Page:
A Do-it-yourself Tool For Measuring Saddle Setback


When it comes to setting up a new bike, one of the most important steps is setting where the saddle is located on the rails (also known as the ’saddle setback’).

Once you’ve figured out your ideal saddle placement, remember to document that position and be sure to have a good way to recreate it, either on another bike or on your current ride. If you’re switching frames, make sure you understand that not all bikes have the exact same angles and you’ll need to have some way to compare the geometries of each frame with the other. Of course, after you understand that different frame geometry will mess with your saddle setback, you’ll understand that you can’t use the same position on the saddle rails between the two bikes.

This writeup is meant to give you a fighting chance of recreating your ideal saddle setback on any bike. After the jump, I offer a couple of tips that can make the process more trouble free, as well as showing you how to make a custom setback tool that makes positioning your saddle a breeze.

The easy method for measuring saddle setback

An easy method for measuring setback is to drop a plumb bob off the tip of the saddle and use masking tape or a felt tip pen to mark where the string crosses the frame or crank. After that, you can measure from the marked location to the center of the bottom bracket spindle. While this method is simple and relatively cheap, I’ve also found it to be a difficult one, as the string always bounces around and catches on the frame a little while I’m trying to take the measurement; basically, I never really know if the spot that the plumb line settles on is really the right one.

The do-it-yourself saddle setback tool

I built this tool from scraps based on an idea I saw in a post at roadbike review. The basic idea behind the tool is to reference all of your measurements from the BB axle. The tool can be transfered from one bike to another make it easy to transfer the measurement accurately to multiple bikes.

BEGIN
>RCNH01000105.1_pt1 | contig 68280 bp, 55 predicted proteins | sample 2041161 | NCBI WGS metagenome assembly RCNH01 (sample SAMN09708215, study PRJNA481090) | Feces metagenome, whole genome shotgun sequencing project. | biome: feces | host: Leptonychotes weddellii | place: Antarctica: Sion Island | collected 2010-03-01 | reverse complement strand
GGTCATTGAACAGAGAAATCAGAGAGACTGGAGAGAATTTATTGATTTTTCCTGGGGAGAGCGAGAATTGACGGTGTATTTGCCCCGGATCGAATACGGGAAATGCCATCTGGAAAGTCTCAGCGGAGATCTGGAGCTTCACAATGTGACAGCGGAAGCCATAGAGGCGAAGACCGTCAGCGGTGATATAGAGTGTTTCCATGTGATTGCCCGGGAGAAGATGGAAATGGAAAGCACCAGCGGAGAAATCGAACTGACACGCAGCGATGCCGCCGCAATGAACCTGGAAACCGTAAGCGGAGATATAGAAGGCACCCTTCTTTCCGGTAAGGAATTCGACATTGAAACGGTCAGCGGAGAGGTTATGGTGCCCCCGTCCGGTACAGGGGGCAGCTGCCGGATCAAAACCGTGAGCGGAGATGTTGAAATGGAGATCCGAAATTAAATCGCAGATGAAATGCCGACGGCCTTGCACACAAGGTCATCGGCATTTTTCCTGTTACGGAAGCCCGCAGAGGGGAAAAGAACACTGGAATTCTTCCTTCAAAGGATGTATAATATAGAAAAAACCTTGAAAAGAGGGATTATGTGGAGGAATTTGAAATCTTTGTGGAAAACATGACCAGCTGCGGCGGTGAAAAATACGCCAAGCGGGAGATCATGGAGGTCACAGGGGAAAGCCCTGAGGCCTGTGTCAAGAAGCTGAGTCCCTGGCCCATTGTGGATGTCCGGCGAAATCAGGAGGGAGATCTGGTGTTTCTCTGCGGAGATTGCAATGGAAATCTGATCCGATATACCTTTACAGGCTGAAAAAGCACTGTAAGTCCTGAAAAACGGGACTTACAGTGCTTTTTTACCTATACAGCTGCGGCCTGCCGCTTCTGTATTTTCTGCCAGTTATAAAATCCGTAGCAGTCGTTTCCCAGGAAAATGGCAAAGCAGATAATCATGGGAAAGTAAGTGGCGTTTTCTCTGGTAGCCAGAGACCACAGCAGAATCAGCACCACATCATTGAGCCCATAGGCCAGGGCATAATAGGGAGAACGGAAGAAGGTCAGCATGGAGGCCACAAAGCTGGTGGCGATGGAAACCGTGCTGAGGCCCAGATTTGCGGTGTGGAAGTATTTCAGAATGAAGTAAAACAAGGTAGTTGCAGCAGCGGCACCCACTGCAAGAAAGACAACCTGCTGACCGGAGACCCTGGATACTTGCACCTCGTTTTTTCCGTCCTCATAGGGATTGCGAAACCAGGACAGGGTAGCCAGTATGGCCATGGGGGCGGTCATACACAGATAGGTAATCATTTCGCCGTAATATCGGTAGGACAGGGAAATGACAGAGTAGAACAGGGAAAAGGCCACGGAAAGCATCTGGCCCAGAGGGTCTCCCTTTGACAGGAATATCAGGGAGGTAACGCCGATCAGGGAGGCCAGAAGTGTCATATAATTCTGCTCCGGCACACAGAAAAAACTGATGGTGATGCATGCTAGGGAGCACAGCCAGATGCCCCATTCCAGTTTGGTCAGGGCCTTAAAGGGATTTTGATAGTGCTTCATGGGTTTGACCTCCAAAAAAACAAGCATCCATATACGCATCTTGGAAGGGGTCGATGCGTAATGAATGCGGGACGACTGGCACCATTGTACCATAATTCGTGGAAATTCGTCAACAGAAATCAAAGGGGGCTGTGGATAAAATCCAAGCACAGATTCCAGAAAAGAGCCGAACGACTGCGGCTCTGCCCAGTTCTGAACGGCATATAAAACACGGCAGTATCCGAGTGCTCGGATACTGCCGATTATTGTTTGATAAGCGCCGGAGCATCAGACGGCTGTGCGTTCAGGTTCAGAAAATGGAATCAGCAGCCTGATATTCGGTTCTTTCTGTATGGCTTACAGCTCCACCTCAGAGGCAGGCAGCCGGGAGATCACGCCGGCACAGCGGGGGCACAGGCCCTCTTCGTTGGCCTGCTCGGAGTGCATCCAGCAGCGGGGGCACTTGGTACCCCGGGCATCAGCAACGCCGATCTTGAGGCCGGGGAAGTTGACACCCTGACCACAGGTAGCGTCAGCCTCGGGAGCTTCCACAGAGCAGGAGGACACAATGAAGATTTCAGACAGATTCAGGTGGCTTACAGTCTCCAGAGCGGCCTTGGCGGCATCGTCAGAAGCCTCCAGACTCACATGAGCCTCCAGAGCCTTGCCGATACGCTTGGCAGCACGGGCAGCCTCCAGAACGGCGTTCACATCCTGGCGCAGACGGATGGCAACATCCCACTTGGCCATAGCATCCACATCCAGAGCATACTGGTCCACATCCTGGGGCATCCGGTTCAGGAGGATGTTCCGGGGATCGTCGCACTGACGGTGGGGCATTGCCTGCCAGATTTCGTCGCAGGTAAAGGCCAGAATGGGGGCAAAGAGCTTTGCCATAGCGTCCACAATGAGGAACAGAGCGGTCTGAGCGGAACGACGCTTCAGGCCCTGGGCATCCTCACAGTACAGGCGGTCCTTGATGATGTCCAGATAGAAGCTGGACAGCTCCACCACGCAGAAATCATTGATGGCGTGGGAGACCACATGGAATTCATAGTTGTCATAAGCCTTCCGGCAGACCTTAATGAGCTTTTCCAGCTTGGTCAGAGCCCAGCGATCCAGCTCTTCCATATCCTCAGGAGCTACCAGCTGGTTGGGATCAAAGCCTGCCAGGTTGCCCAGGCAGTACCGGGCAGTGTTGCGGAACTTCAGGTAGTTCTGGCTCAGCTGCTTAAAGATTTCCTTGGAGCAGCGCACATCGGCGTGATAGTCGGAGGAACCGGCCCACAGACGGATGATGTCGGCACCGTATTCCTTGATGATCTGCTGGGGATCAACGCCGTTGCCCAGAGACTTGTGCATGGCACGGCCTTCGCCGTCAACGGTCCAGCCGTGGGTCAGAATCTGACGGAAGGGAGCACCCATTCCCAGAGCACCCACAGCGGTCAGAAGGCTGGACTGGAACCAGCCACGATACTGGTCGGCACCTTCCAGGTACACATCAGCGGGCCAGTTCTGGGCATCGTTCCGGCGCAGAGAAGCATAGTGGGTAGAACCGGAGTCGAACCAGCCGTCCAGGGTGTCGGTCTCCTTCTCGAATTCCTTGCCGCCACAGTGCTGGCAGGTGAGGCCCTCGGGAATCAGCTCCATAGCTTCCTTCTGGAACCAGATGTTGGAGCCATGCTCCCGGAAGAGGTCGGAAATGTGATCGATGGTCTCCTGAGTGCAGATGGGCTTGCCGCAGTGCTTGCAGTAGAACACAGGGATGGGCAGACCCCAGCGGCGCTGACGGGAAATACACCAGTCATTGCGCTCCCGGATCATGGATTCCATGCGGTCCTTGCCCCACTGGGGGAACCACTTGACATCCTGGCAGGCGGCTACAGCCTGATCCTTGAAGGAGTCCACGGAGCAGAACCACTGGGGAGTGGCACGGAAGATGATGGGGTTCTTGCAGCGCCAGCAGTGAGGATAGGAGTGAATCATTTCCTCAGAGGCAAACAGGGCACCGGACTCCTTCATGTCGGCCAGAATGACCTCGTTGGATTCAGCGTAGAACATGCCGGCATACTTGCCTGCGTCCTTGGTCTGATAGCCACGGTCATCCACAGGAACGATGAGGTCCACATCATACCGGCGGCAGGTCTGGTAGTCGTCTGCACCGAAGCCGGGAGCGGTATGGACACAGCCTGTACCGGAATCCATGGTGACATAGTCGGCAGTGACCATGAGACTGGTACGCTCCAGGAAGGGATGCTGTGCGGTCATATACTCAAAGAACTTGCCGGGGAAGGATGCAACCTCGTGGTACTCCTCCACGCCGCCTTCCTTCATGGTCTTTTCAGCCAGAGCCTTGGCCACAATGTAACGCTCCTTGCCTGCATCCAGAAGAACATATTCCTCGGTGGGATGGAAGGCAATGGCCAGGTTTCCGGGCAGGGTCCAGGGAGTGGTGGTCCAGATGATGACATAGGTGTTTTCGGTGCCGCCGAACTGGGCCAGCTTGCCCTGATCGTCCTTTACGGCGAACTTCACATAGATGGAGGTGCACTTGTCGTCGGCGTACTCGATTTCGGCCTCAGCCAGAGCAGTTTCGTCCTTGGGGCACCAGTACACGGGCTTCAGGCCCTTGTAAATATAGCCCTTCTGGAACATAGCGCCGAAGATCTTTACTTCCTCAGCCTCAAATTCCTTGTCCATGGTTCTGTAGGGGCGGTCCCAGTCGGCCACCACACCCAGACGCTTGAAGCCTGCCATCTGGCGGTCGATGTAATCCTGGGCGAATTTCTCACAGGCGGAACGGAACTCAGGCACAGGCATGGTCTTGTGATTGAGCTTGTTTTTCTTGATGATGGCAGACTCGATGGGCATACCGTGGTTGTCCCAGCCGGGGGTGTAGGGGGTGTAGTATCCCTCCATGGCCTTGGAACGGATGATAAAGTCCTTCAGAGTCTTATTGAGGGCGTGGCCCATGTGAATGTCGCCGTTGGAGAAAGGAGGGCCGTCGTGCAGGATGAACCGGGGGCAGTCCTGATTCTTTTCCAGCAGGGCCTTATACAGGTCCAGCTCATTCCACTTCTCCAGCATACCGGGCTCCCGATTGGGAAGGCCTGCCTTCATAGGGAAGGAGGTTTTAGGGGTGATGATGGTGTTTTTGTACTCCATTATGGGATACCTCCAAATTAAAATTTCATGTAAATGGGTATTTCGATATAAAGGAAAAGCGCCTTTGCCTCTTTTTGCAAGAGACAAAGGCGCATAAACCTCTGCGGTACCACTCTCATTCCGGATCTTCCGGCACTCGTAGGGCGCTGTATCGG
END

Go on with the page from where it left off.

This method requires that the same exact saddle be used between bikes. The DIY saddle setback tool is setup to work by removing one of your bike’s crank arms, and then threading the tool into your installed BB axle.

If you don’t want to remove your crank arms, you can modify it to work with them in place by using a different method for attaching it onto the BB. The tool I saw on the forums used an 8mm allen wrench that had been cut down to a stub and glued to piece of wood. If you use 14mm crank bolts you could take a socket head and glue it into a piece of wood.

Also note that my measurement is actually being referenced off one of the faces of the angle bracket and not the actual center point of the BB spindle. This measurement can easily be determined by measuring from the center point of the tool (which represents the center of the BB axle) to the edge of the angle bracket.

  • Materials
  1. You need something long and thin to connect to the BB. I used a piece of aluminum angle bracket I found next to a dumpster at work.
  2. You’ll need a level or something to ensure that you have the unit perfectly vertical when you measure to the saddle. I used a cheap bubble level.
  3. You’ll need a method of attaching the unit to your bike. Either directly onto the BB axle, or onto a crank bolt. I just drilled a hole in the angle bracket and used a crank bolt.
  4. Finally you will need some sort of ruler to make the actual measurement. I used a square which allowed me to use the angle bracket as a reference point to measure accurately to the tip of the saddle.
  • How to use it

Attach the unit to the bike. For me, this part can be a bit of a a pain because I have to remove the crank arms and attach it directly to the BB. After you’ve attached the tool to your bottom bracket, rotate the unit until your level says that it is perfectly vertical.

Next, place the t-square against the side of the angle bracket, slide the ruler until it just touches the tip of the saddle, and then lock the t-square down. As you continue, remember to keep the t-square / ruler locked because its measurement was taken from your original saddle position; it is this dimension that you want to replicate on your other bike.

After you’ve established your point of reference, transfer the unit to your second bike. Place the t-square on the angle bracket and rotate the unit until the ruler touches the tip of the saddle. Check to see if the level indicates that the tool is vertical before sliding the saddle fore or aft until the ruler hits the tip of the saddle.

This tool will help you get very close to matching your saddle positions between multiple bikes. While it is crude, and with a few modifications it could be even better, it does the job.

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